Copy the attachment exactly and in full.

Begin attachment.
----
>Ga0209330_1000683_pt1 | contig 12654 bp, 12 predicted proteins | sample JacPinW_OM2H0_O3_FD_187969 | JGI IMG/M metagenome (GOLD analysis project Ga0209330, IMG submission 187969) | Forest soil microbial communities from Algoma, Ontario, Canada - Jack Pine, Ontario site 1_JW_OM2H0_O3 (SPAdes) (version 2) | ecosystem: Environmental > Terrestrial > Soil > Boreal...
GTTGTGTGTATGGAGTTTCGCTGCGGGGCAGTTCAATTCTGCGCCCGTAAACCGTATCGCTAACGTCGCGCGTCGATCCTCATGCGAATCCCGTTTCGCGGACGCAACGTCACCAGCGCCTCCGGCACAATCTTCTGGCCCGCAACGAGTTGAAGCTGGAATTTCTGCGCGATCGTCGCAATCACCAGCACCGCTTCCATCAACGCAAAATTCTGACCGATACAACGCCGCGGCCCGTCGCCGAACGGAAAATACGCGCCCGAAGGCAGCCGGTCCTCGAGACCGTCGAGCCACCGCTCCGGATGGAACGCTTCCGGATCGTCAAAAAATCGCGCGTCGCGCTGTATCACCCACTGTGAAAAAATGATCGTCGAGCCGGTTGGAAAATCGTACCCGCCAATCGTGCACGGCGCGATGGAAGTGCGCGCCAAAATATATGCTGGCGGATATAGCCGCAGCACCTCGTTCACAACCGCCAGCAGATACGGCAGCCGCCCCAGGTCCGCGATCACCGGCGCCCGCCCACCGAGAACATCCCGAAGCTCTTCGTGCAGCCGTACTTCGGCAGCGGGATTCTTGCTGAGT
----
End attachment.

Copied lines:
>Ga0209330_1000683_pt1 | contig 12654 bp, 12 predicted proteins | sample JacPinW_OM2H0_O3_FD_187969 | JGI IMG/M metagenome (GOLD analysis project Ga0209330, IMG submission 187969) | Forest soil microbial communities from Algoma, Ontario, Canada - Jack Pine, Ontario site 1_JW_OM2H0_O3 (SPAdes) (version 2) | ecosystem: Environmental > Terrestrial > Soil > Boreal...
GTTGTGTGTATGGAGTTTCGCTGCGGGGCAGTTCAATTCTGCGCCCGTAAACCGTATCGCTAACGTCGCGCGTCGATCCTCATGCGAATCCCGTTTCGCGGACGCAACGTCACCAGCGCCTCCGGCACAATCTTCTGGCCCGCAACGAGTTGAAGCTGGAATTTCTGCGCGATCGTCGCAATCACCAGCACCGCTTCCATCAACGCAAAATTCTGACCGATACAACGCCGCGGCCCGTCGCCGAACGGAAAATACGCGCCCGAAGGCAGCCGGTCCTCGAGACCGTCGAGCCACCGCTCCGGATGGAACGCTTCCGGATCGTCAAAAAATCGCGCGTCGCGCTGTATCACCCACTGTGAAAAAATGATCGTCGAGCCGGTTGGAAAATCGTACCCGCCAATCGTGCACGGCGCGATGGAAGTGCGCGCCAAAATATATGCTGGCGGATATAGCCGCAGCACCTCGTTCACAACCGCCAGCAGATACGGCAGCCGCCCCAGGTCCGCGATCACCGGCGCCCGCCCACCGAGAACATCCCGAAGCTCTTCGTGCAGCCGTACTTCGGCAGCGGGATTCTTGCTGAGT